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Laney state champs visit statehouse

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ATLANTA — For a team that battled tenacious rivals and clawed its way to a state championship, getting on a bus at 5 a.m. Thursday for a ride to the statehouse was a piece of cake.

The Class AA state champion Laney boys basketball team got a personal tour of the Senate on Thursday from Sen. Hardie Davis, D-Augusta. The team was at the Capitol to be recognized by the House and Senate.  WALTER C. JONES/MORRIS NEWS SERVICE
WALTER C. JONES/MORRIS NEWS SERVICE
The Class AA state champion Laney boys basketball team got a personal tour of the Senate on Thursday from Sen. Hardie Davis, D-Augusta. The team was at the Capitol to be recognized by the House and Senate.

TEAM PAGE: Laney Wildcats

Still, the 14 boys of the Laney High School basketball team relished the new experience as they wandered around the Capitol.

They marveled at the painting just outside of the House of Representatives chamber of Lucy Laney, the former slave who became an educator.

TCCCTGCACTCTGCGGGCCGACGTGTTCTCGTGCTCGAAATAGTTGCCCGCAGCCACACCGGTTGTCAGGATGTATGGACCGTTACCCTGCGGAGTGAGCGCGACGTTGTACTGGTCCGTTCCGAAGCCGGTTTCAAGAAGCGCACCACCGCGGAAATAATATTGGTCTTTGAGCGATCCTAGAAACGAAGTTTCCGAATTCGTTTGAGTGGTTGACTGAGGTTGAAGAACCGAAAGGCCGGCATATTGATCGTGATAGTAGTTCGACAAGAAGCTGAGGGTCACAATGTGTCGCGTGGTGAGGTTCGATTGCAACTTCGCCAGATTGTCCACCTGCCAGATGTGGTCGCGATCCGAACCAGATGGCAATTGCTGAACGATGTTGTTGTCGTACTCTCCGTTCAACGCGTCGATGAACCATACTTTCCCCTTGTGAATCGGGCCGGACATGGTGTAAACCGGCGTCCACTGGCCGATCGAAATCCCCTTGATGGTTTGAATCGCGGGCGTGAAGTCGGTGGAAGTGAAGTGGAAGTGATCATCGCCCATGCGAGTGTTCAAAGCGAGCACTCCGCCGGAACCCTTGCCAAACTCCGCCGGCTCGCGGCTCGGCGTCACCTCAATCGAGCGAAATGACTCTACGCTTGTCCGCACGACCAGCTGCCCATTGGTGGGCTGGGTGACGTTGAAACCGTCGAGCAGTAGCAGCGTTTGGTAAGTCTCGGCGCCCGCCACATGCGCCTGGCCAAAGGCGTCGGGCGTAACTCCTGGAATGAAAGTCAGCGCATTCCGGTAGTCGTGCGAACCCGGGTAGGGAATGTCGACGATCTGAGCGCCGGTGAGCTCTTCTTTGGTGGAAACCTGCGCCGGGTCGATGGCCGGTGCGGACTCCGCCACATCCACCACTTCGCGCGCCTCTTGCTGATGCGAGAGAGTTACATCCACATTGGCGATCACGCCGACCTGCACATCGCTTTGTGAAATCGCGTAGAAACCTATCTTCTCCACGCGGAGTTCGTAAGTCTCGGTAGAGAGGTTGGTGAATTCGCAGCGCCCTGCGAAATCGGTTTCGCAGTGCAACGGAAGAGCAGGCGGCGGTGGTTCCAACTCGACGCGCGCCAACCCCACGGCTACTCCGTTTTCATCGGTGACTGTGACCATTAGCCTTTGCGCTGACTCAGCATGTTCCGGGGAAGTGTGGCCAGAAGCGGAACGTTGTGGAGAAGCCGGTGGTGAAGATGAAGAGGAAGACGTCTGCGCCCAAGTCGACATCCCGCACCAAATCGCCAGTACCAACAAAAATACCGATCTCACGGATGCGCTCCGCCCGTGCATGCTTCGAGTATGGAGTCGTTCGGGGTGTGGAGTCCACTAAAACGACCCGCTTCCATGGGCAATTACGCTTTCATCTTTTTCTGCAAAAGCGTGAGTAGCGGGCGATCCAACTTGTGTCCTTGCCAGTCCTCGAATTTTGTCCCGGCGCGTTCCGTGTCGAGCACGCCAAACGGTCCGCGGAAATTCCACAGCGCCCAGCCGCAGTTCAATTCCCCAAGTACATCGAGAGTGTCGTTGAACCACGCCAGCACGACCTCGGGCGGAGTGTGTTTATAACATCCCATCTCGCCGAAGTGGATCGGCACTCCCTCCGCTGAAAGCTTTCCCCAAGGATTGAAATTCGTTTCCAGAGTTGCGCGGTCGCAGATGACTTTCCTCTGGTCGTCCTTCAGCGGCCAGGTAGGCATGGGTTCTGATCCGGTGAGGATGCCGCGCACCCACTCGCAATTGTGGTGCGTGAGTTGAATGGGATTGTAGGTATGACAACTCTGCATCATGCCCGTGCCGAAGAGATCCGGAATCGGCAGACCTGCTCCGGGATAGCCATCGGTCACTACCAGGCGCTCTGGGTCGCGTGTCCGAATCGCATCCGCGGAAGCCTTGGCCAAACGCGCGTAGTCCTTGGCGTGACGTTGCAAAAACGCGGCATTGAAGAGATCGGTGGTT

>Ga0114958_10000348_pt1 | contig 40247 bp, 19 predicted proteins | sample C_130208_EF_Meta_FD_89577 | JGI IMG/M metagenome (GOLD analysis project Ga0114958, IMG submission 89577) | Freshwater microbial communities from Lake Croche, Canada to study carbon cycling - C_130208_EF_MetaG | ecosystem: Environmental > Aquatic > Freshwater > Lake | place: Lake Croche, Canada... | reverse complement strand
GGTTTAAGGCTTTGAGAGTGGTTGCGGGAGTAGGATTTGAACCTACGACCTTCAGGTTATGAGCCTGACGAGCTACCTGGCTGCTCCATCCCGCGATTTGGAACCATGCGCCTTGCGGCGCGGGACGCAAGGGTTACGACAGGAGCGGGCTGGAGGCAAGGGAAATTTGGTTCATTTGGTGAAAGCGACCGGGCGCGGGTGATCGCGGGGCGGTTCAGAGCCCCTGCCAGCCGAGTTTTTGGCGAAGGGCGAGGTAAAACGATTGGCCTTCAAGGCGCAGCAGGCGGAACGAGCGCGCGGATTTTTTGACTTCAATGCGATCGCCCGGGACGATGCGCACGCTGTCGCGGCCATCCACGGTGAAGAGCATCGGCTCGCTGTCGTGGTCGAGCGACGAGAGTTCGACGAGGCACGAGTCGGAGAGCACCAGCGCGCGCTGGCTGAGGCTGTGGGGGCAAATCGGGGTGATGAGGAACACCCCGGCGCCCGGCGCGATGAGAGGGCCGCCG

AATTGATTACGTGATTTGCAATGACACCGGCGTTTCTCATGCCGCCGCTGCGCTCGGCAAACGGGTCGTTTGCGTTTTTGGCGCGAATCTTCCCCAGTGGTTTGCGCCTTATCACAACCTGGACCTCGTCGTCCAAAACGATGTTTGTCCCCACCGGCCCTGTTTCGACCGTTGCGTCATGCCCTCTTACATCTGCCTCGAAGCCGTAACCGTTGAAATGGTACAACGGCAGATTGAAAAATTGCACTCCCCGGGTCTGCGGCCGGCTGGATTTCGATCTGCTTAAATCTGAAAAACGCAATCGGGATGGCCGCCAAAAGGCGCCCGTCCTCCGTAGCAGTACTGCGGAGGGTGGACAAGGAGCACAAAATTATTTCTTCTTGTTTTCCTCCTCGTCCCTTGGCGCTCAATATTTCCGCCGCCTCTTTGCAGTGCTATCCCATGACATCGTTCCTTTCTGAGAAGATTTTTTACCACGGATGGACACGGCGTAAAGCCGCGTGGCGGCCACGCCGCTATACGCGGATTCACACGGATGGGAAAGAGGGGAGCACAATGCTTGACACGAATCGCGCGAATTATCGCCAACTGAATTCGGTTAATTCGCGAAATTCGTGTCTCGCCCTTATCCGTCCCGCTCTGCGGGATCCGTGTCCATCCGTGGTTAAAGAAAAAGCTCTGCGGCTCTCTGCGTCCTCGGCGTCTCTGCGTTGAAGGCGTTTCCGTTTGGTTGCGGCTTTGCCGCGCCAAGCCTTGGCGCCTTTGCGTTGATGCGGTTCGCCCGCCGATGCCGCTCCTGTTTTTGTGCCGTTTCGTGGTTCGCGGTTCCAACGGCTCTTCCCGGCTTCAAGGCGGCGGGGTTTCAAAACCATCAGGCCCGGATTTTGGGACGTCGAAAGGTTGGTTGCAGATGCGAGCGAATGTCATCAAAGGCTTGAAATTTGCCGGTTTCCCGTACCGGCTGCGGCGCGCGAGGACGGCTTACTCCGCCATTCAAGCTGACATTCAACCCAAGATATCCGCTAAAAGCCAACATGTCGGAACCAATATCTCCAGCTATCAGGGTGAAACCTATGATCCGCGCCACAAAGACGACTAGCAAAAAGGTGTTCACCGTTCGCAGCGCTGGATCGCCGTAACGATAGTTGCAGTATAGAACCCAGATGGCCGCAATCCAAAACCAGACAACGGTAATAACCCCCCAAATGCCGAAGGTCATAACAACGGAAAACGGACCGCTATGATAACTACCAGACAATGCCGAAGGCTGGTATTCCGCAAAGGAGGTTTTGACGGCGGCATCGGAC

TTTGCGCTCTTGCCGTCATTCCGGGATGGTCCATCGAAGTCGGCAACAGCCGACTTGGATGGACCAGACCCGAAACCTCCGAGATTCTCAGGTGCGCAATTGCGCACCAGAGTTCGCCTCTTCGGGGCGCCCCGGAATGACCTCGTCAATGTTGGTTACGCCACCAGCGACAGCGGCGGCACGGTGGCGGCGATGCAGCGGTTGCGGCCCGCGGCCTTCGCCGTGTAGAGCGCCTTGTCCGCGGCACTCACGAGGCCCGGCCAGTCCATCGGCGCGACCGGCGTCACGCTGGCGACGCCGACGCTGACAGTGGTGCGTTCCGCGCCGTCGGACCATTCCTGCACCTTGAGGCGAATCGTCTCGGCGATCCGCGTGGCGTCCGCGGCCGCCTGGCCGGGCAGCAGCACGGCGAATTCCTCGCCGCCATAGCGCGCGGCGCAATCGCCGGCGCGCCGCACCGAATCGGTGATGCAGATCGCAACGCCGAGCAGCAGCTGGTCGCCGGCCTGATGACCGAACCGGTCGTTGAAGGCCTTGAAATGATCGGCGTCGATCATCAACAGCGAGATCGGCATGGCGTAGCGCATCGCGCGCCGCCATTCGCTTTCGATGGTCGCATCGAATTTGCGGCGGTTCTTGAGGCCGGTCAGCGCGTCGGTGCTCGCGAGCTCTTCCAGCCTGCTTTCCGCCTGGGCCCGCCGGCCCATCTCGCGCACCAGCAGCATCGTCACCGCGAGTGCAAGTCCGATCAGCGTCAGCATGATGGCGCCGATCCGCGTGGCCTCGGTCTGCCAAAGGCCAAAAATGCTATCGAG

“I didn’t know there was a portrait of Mrs. Laney,” said senior point guard Raheem Newton, who was on his first trip to the statehouse.

Jammie West, another senior and a shooting guard, had been once before with a vocational class but was still impressed by the importance of Thursday’s visit.

“This is going to go down in history, so it means a lot,” he said.

Before being recognized by the full House and Senate, the team, coaches and principal Tonia Mason got a personal tour of the Senate by Sen. Hardie Davis, D-Augusta.

“They asked very interesting questions,” coach Jerry Hunter said. “I was impressed with the questions they asked.”

Their queries focused on politics, education and the budget.

Davis explained how taxpayers spend far more keeping one person in prison for a year than on educating one student, which was an eye-opener for some, according to Hunter.

Part of their lesson about community leadership began even before entering the marble, wood and brass workplace of the state’s leaders.

Their success brought the community together to rally around these young men, Mason said.

“That’s what we need,” she said.

And the lesson wasn’t wasted on West.

“It just feels good inside to know you can be truly appreciated and stay humble,” he said. “… It feels good to be noticed.”


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